One way to look at it is as an extension of the principles set forth in Romans 14, which concludes with “whatsoever is not of faith is sin.” A couple examples:

"5 One man esteemeth one day above another: another esteemeth every day alike. Let every man be fully persuaded in his own mind.

6 He that regardeth the day, regardeth it unto the Lord; and he that regardeth not the day, to the Lord he doth not regard it. He that eateth, eateth to the Lord, for he giveth God thanks; and he that eateth not, to the Lord he eateth not, and giveth God thanks.

14 I know, and am persuaded by the Lord Jesus, that there is nothing unclean of itself: but to him that esteemeth any thing to be unclean, to him it is unclean."

A person is able to believe that those of another denomination might not be damned, but that still doesn’t mean that they should participate in expressions of worship with which they don’t agree.


This dialogue entertains acceptance of certain parameters. Doing that creates a dialogue of confusion. I believe that several questions should be answered.

What do you mean by Church? Using the word Church as if each is speaking of the same thing in dialogue is confusing.

What do you mean by Scripture? Where did Protestants get the Bible and is it the same Bible that all Christianity uses?

If agreement on essentials is essential and disagreement on doctrine is acceptable, who decided that and on what authority was that decided? There is no infallible authority in Protestant thought and why am I or you to accept these essentials? This notion of essentials is not infallible.

Does the Bible teach that Doctrines are not essential?

Sola Scriptura is an error. Do not miss, also, that what the Calvinist or Arminian says saves - faith alone - is sola fide, another error.

We Catholics do not believe in either sola Scriptura or sola fide. Sacred Scripture is one of the three pillars of our faith, with the other two being the Magisterium and Sacred Tradition. The Protestant has rejected both, and the Baptist writer even says this. Faith in God and in the saving work of the Cross is the means of salvation for humankind. This is true. But sola fide is a Protestant idea. Faith saves, but we also play a part (see Philippians 2:12). We cannot save ourselves through works - salvation is through Jesus alone - but our works are used in our sanctification (the process of becoming more holy).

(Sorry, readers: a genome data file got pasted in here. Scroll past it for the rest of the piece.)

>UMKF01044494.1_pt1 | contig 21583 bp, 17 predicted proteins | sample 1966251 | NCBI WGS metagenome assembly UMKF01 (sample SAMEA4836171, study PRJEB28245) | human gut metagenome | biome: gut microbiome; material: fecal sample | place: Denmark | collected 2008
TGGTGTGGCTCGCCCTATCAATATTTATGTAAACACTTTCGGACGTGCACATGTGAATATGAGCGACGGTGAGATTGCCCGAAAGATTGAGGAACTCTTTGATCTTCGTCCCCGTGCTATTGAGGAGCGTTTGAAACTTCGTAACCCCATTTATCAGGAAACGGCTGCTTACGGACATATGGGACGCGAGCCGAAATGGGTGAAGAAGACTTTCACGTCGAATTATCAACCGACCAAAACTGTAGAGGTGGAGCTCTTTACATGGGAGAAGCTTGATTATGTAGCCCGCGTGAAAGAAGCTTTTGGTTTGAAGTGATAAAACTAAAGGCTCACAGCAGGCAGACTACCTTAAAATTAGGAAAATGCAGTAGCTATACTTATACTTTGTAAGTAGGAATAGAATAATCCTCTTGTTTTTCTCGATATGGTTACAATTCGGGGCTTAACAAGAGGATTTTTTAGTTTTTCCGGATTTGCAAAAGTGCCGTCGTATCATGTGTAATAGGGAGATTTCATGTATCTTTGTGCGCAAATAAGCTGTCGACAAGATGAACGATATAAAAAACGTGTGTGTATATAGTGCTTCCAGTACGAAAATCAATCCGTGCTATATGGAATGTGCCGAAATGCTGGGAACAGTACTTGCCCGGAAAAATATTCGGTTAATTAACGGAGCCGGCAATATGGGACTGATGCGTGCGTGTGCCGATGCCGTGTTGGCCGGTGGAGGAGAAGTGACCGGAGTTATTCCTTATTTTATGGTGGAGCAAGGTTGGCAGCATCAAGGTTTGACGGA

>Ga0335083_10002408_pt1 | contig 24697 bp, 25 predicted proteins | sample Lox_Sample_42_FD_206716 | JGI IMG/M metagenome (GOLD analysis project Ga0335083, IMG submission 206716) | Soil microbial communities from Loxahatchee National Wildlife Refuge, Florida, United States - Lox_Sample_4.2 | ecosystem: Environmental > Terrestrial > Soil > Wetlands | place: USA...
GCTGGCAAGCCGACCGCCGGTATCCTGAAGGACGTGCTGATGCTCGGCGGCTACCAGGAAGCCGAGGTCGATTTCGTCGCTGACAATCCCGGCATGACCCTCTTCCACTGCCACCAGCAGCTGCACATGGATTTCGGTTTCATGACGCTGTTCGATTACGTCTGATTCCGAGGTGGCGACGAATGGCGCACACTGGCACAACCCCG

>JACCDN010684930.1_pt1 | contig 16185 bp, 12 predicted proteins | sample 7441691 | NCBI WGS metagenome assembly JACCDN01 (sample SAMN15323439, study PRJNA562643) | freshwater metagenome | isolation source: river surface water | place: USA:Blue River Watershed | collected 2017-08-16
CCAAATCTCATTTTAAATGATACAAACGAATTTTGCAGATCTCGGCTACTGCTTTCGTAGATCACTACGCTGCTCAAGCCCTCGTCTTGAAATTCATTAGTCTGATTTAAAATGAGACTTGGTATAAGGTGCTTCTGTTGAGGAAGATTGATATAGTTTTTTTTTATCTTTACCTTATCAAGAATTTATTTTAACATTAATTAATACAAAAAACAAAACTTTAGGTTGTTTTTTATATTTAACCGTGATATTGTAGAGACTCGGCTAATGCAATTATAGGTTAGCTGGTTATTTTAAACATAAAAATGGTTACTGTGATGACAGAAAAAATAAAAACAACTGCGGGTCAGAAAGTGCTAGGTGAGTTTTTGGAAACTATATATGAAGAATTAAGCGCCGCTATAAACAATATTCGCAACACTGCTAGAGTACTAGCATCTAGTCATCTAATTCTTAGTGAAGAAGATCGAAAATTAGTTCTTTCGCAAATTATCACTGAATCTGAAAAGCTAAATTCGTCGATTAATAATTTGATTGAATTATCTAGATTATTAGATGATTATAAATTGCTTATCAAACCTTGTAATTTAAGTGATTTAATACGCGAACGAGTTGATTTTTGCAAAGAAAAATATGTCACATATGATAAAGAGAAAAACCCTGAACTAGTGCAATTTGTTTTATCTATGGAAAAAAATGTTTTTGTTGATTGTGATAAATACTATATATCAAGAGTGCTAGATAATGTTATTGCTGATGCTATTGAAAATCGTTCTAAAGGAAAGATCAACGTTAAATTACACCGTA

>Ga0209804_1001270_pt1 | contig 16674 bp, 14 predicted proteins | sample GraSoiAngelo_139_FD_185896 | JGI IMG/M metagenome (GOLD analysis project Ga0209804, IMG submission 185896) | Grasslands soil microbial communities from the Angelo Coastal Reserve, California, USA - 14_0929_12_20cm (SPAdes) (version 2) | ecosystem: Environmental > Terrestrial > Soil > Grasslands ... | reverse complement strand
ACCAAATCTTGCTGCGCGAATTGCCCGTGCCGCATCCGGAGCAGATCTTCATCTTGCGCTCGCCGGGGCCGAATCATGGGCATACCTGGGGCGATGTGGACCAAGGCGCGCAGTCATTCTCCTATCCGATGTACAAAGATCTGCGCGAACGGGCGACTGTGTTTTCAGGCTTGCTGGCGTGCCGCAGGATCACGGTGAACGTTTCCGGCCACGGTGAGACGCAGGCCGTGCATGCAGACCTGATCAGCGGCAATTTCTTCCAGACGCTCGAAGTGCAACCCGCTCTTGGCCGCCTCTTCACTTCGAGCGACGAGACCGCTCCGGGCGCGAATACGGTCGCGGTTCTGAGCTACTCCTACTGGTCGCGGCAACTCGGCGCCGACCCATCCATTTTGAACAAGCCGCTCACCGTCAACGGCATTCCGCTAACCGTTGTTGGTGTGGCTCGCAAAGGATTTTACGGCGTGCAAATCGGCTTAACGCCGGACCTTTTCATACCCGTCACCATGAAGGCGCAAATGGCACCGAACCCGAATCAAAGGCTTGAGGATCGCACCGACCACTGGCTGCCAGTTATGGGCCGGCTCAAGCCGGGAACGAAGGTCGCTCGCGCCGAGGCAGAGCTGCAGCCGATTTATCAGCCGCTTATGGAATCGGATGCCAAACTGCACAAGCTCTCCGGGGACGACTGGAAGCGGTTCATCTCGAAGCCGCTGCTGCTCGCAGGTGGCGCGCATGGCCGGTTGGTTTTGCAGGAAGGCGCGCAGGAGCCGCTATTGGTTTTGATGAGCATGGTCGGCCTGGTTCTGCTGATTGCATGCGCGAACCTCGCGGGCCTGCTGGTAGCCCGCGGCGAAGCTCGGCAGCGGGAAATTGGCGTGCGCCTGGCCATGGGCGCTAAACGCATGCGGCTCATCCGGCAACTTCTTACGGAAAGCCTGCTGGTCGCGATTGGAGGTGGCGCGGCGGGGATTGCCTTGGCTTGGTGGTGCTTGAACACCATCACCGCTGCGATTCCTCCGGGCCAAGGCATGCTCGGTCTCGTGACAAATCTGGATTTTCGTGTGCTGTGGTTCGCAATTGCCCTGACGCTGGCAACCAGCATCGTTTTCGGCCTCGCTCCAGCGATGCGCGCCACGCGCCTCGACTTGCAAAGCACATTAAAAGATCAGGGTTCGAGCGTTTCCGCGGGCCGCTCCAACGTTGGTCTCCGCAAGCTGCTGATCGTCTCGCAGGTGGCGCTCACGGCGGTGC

A big problem with sola Scriptura is the question of arbitration. Who decides what is true? Protestants would say the Holy Spirit guides them to know what is true when using the Scriptures alone. But this is problematic. Some well-meaning Protestants have completely opposite interpretations of Scripture - and BIG parts of Scripture. The Holy Spirit would not contradict Himself. So then, at least one interpretation is error. But which one? There is no arbiter, no interpreter. Each person is left to decide for himself/herself. We see the results of that self-interpretation in the more than 40,000 denominations worldwide.

As a personal note, I was a Calvinist before conversion. The uncertainty of interpretation of Scripture was something that bothered me for years. It did not seem that Christ would leave such a vital task to each person’s interpretation of what the Holy Spirit was saying. This started my husband and I on the road to the Catholic Church. We are blessed to have the Magisterium (with true apostolic succession) and Sacred Tradition of 2,000 years of history to guide us.

So, no, I would not say that doctrinal differences don’t matter, as long as we hold to sola Scriptura, unless you are speaking of Protestants of different denominations. They may see it that way (although personal experience says they often don’t). But, seeing as the Catholic Church does not hold to sola Scriptura, we cannot say that.

The notion of “sola scriptura” has 2 major flaws (IMHO), the first being the idea that God has had nothing of importance to say to anyone since the original apostles died, the second being that the testimony of the Saints, people (some of whom) talked with God daily have nothing of value to say or are unreliable.

I think the reason that sola scriptura is pushed so hard by Protestants is that without it, the reason for being a Protestant and opposing the Roman Catholic Church seems baseless and silly.

Forgive me, as I could be wrong, but the corrective use of Sola Scriptura by the church would not necessarily preclude all new doctrine from an ecumenical council. My understanding does seem to indicate that It does preclude new doctrine from any individual.